Appointments must be made for travel health appointments at least 4 WEEKS before
you leave. This is the minimum time needed to allow your immune system to make antibodies after immunization. We will need to know the country you will be visiting when you make the appointment, and you must bring in a vaccine record when you come (the Health Record Form we have on record usually has documentation for MMR, tetanus, hepatitis B, and meningococcal only). Our Health Resources
page has links to information on travel health.
Students must show proof of a tuberculosis (TB) screening test, chest x-ray, or note from a provider stating he/she is at low-risk for TB, dated within the last year, on the Health Form at enrollment. A TB test can either be a skin test (PPD) or blood test (Quantiferon® Gold TB Test). There is a TB Risk Assessment
to help you determine whether you need a TB screening test. Pharmacy, Nursing, and Dietetic Intern students are required to have TB tests every year in the program.
We do both skin tests (PPD) which are $10 and blood tests (Quantiferon® Gold TB Test) which are billed to the student, faculty, or staff member or to his/her health insurance. At this time, it is the patient’s preference on which one they receive. The QFT is a newer test that is more accurate than the traditional skin test and does not require a follow-up appointment to read the results. Those receiving PPD skin tests must follow-up 48-72 hours afterward to the clinic to have the result read by a nurse; we do not give TB skin tests on Thursdays due to not being able to read the test in the proper timeframe. If you do not return in this timeframe, the test must be repeated.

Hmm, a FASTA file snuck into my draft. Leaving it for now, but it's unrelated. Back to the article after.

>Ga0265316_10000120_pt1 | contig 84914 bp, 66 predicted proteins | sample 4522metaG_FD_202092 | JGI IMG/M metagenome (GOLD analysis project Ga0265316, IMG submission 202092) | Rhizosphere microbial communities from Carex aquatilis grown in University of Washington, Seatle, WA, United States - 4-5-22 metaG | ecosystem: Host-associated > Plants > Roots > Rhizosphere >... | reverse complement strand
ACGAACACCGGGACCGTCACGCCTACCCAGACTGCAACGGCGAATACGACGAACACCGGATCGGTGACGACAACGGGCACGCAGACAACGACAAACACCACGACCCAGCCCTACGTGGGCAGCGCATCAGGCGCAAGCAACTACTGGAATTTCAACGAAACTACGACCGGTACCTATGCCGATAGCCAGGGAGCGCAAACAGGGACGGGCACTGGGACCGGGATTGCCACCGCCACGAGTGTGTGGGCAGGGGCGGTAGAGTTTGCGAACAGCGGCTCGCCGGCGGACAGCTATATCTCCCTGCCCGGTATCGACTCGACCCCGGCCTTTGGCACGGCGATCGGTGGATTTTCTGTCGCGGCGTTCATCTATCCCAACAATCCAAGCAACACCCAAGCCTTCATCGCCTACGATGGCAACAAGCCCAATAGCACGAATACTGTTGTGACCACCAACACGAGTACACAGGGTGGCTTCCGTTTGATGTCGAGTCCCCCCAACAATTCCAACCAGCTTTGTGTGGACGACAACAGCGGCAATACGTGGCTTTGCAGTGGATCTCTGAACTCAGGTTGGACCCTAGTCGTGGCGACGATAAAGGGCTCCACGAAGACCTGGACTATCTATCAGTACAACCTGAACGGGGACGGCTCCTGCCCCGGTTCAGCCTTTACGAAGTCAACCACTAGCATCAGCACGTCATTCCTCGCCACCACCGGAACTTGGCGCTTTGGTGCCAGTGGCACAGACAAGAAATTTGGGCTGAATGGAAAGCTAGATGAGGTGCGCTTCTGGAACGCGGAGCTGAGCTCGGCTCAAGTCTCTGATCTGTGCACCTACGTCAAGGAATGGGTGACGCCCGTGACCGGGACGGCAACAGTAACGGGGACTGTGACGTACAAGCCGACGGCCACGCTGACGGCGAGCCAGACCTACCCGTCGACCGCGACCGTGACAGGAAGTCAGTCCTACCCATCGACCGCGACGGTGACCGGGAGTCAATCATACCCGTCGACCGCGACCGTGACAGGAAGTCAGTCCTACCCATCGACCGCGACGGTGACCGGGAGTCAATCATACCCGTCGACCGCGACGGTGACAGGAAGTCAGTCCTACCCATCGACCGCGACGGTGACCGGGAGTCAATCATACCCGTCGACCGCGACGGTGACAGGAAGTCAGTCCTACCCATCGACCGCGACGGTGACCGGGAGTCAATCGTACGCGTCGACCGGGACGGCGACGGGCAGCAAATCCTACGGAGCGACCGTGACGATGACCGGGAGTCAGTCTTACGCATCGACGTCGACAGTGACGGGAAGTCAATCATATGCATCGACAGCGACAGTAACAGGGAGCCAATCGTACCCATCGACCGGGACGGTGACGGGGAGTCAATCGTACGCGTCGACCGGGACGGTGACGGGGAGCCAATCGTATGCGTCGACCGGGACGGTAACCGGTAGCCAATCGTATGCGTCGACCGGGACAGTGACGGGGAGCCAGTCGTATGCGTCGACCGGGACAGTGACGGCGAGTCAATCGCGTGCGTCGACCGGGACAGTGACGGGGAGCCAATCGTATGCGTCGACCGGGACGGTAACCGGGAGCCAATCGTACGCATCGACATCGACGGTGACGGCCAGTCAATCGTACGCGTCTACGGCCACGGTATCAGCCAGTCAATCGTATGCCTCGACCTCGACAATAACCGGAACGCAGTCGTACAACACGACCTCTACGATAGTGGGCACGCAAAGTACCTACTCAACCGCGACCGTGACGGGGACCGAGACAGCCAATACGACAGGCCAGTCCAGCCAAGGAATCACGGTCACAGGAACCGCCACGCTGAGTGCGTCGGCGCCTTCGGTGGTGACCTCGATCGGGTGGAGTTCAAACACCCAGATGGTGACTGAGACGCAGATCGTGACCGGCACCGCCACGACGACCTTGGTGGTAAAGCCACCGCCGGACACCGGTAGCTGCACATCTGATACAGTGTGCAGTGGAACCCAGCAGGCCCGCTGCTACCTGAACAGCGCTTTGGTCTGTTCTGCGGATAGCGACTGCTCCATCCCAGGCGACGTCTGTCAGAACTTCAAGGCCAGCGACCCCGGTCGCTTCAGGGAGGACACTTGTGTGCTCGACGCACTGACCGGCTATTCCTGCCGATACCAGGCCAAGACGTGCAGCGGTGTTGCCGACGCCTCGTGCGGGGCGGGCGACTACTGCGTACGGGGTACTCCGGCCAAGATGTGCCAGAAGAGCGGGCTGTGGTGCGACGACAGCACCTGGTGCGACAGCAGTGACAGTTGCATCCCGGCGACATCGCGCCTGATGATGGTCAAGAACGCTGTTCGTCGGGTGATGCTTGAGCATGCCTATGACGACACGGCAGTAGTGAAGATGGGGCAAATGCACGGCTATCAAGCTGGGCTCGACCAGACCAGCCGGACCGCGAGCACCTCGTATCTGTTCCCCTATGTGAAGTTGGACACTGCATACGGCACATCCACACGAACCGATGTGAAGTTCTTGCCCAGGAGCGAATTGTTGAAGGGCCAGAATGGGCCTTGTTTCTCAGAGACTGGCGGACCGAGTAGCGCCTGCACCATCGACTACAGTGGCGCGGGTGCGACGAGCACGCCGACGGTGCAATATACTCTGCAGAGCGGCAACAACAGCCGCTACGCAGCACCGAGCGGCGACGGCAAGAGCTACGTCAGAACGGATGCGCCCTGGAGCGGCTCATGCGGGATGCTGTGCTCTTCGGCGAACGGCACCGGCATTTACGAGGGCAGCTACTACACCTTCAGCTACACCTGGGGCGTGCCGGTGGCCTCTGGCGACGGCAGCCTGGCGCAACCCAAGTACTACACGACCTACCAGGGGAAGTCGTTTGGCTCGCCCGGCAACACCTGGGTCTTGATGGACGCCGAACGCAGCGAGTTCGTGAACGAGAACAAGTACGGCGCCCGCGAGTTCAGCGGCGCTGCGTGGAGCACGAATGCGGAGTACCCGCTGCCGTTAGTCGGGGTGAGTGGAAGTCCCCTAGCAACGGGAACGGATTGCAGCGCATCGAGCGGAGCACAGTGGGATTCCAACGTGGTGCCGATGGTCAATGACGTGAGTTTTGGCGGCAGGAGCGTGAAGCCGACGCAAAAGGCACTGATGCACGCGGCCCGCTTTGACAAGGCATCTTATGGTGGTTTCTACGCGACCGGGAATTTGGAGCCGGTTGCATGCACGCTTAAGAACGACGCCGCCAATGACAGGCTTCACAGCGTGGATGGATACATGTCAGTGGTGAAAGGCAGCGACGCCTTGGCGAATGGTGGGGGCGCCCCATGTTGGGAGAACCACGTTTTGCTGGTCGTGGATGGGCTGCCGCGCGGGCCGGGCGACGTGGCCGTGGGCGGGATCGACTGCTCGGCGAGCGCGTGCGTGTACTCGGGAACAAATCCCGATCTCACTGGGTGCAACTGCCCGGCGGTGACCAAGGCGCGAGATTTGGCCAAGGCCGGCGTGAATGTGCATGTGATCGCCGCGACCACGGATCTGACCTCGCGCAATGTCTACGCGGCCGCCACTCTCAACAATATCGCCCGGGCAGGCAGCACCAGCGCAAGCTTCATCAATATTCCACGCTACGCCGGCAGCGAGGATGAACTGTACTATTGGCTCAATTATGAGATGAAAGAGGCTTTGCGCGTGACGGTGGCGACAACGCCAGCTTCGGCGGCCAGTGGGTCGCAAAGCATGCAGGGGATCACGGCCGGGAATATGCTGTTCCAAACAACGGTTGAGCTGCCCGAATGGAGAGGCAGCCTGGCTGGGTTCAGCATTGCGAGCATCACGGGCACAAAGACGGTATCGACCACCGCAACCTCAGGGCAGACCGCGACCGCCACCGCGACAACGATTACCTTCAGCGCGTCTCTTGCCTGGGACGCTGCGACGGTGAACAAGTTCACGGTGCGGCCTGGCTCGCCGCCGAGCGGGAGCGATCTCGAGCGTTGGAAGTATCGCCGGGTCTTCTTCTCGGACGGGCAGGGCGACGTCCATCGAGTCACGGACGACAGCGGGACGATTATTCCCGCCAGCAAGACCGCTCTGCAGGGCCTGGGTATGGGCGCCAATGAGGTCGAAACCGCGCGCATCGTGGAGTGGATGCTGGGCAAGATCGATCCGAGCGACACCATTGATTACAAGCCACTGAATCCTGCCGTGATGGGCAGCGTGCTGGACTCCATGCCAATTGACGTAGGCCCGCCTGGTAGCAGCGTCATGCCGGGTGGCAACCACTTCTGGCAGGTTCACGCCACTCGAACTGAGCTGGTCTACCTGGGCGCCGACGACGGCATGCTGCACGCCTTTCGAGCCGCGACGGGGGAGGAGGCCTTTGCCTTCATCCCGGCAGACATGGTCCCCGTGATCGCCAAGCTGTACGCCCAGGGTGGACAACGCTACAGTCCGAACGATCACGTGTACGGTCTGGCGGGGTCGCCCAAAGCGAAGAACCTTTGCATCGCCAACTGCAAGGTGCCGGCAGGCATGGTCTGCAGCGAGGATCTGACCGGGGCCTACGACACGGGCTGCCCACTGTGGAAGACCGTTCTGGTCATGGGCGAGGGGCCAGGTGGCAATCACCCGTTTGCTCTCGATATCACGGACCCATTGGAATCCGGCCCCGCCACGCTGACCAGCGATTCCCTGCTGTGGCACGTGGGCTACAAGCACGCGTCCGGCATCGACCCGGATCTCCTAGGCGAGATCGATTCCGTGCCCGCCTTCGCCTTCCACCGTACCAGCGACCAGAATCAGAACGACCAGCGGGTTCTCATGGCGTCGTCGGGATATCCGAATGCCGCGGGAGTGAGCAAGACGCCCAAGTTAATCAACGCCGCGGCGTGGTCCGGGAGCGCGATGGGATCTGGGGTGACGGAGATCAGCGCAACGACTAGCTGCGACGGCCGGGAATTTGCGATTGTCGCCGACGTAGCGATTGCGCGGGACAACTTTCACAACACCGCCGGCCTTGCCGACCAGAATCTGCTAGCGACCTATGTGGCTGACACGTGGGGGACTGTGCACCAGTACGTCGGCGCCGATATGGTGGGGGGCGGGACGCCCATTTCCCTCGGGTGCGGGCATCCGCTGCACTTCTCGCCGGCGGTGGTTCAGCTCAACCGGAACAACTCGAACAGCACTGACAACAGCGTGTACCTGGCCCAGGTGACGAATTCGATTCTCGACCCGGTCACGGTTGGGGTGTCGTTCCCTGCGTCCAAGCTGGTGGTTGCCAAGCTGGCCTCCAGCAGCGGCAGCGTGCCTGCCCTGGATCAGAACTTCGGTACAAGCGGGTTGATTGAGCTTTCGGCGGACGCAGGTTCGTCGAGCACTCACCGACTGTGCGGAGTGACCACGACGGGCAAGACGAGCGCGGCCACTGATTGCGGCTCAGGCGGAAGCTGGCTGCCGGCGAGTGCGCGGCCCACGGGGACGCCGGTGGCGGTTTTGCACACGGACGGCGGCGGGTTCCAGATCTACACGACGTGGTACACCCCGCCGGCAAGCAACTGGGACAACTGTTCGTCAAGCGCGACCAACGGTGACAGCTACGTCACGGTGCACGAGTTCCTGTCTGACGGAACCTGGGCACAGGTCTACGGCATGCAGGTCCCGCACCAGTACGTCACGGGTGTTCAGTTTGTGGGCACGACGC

Those returning from travel in countries at high risk for tuberculosis should get a TB test 6-8 weeks after getting back in the U.S. We can advise you on if your travel plans put you at risk for TB.
Women face specific health issues that need care. The nurse practitioner can perform routine gynecological care for female students and advise you on any screenings you may need.
Maintaining a healthy weight, body image, proper eating and exercise routine are issues that specifically affect college-age women. There’s a balance to it all. Whether it’s overeating or restricting food, the Health Services staff wants to help you be your best self and overcome the issues you may face.